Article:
Additive Manufacturing of Aluminium-Metal Matrix Composite developed through Mechanical Alloying
Cast your vote
You can rate an item by clicking the amount of stars they wish to award to this item.
When enough users have cast their vote on this item, the average rating will also be shown.
Your vote was cast
Thank you for your feedback
Thank you for your feedback
AuthorsFamodimu, Omotoyosi Helen
MetadataShow full item record
AbstractLaser melting of aluminium alloy - AlSi10Mg has increasingly been used to create specialised products in aerospace and automotive applications. However, research on utilising laser melting of Aluminium matrix composites in replacing specialised parts have been slow on the uptake. This has been attributed to the complexity of the laser melting process, metal/ceramic feedstock for the process and the reaction of the feedstock material to the laser. Thus an understanding of the process, material microstructure and mechanical properties is important for its adoption as a manufacturing route of Aluminium Metal Matrix Composites. The effect of the processing parameters (time and speed) on embedding the Silicon Carbide onto the surface of the AlSi10Mg alloy was initially investigated in Phase 1 and 2 of the research. The particle shape and maximum particle size for each milling time and speed was analysed in determining a suitable starting powder for the Laser Melting phase. An ideal shape and size for the composite powder was obtained at 500 rev/min when milled for 20 mins. The effects of several parameters of the Laser Melting process on the mechanical blended composite were investigated. Single track formations of the matrix alloy, 5% Aluminium Metal Matrix Composites and 10% Aluminium Metal Matrix Composites were studied for their reaction to the laser melting in Phase 3. Subsequently in Phase 4, density blocks were studied at different scan speeds and step-over for surface roughness, relative density and porosity. These were utilised in determining a process window to fabricate near fully dense components. Phase 5 of the research focused on microstructural and mechanical properties of the laser melted matrix alloy using the normal parameters for the matrix alloy and the modified LM parameters for the composite powders. Test coupons were built in one orientation and some coupons were heat-treated to initiate precipitation-hardening intermetallics in the matrix and composite. This study investigates the suitability of the mechanical alloying as a novel method of producing feedstock material for the LM process. This research further explores the interaction of the composite powders with the laser until suitable process parameters were obtained. Furthermore, the fractography, mechanical and microstructural evolution of the Al/SiC composite, with different percentage volume reinforcement manufactured by the LM and subsequently heat treated, was explored for the first time.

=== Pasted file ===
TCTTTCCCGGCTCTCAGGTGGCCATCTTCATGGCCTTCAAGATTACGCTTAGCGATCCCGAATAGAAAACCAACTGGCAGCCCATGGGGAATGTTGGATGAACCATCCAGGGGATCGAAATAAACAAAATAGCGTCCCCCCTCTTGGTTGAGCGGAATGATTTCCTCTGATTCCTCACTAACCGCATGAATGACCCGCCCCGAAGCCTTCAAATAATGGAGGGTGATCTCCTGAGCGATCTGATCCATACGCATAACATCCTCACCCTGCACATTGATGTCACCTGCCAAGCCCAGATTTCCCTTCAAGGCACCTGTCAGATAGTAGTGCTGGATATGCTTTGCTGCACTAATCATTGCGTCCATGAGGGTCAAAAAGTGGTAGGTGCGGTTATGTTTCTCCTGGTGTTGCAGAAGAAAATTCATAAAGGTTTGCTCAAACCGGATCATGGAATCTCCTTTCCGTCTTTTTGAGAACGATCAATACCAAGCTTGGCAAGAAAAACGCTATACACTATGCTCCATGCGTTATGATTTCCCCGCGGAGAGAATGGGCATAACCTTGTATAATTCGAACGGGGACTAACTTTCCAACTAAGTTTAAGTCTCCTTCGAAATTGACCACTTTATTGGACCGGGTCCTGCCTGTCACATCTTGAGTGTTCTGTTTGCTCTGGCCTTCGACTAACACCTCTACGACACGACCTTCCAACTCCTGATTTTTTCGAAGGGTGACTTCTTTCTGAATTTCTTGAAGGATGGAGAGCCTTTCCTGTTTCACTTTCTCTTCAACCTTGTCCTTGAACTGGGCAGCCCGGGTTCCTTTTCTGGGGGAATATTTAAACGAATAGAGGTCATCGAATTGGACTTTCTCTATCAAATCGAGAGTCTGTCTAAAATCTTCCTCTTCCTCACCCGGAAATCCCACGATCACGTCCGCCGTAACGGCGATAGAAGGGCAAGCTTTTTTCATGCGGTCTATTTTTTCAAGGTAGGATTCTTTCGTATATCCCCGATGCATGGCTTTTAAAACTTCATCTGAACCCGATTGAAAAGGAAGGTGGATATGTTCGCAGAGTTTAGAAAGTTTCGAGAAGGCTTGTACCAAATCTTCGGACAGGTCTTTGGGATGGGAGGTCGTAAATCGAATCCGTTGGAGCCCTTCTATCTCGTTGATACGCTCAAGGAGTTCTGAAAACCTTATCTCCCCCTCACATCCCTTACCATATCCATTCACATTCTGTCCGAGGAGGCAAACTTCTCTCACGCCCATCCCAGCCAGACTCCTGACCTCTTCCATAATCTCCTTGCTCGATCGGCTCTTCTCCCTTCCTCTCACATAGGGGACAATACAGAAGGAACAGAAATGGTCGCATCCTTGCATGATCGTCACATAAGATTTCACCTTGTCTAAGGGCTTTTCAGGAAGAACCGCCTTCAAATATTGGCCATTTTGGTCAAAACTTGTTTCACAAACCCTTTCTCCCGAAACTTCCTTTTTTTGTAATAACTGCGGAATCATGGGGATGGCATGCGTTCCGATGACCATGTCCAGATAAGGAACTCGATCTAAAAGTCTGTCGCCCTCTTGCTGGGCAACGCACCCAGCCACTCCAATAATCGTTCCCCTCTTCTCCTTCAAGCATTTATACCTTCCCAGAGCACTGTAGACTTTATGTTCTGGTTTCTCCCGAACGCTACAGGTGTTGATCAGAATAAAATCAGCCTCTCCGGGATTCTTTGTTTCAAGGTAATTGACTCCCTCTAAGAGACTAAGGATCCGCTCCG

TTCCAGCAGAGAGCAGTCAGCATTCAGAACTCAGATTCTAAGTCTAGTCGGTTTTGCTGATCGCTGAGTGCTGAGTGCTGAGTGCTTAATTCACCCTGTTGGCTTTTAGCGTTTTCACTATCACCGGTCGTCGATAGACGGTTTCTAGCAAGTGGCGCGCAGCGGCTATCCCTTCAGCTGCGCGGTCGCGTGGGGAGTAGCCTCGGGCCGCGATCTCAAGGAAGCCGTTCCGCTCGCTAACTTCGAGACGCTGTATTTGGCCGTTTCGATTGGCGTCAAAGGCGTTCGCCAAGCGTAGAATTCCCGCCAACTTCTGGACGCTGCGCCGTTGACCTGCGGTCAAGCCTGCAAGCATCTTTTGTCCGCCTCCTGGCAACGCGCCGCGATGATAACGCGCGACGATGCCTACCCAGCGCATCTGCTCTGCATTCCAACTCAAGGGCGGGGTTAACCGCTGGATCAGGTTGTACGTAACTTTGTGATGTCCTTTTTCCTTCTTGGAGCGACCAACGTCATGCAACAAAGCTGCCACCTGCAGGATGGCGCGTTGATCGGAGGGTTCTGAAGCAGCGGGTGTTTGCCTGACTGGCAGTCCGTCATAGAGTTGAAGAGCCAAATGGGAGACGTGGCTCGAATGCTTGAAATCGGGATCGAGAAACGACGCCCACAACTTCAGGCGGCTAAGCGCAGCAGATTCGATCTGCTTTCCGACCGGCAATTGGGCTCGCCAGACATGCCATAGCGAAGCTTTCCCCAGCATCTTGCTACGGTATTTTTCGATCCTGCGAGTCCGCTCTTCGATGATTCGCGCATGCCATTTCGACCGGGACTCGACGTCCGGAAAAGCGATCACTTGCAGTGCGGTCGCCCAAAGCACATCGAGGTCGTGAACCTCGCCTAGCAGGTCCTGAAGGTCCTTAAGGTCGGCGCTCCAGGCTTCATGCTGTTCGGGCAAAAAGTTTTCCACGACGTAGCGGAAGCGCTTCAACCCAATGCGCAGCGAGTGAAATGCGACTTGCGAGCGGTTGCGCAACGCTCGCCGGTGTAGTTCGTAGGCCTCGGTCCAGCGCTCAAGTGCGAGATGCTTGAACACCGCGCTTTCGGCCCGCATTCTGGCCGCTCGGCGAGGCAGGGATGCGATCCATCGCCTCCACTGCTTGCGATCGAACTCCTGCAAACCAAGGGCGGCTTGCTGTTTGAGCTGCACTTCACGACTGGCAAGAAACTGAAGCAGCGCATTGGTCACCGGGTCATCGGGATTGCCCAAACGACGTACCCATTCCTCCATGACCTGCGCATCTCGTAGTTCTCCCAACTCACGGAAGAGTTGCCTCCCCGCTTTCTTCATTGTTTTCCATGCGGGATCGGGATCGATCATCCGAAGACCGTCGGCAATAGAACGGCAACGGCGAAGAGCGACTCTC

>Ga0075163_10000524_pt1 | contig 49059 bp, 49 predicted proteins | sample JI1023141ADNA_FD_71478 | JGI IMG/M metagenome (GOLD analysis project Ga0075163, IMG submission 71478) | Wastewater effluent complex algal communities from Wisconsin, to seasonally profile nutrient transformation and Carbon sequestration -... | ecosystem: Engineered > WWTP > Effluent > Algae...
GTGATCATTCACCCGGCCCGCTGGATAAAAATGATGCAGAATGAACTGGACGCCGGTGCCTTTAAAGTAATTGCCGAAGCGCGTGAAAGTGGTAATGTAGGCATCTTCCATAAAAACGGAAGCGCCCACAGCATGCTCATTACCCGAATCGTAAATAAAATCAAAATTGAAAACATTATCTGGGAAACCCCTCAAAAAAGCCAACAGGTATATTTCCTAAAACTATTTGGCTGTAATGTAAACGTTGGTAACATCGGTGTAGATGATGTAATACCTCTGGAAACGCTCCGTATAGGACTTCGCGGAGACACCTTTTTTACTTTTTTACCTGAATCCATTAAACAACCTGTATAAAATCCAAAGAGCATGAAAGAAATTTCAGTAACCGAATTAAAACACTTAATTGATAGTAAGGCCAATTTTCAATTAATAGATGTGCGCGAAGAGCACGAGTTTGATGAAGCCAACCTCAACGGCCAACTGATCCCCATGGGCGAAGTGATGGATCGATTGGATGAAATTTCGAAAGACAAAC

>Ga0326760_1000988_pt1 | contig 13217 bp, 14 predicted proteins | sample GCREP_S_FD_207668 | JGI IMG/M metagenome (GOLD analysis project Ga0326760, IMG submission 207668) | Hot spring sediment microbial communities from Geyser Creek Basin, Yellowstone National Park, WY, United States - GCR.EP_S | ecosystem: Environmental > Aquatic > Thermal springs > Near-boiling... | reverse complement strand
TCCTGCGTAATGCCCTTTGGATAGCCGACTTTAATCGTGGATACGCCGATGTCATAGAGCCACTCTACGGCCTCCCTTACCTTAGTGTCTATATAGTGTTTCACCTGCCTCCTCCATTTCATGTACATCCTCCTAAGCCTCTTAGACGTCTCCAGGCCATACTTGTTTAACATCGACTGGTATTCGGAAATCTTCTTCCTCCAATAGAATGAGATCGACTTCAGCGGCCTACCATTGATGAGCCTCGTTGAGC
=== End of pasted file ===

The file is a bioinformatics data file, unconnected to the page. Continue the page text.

DescriptionA thesis submitted in partial fulfilment of the requirements of the University of Wolverhampton for the degree of Doctor of Philosophy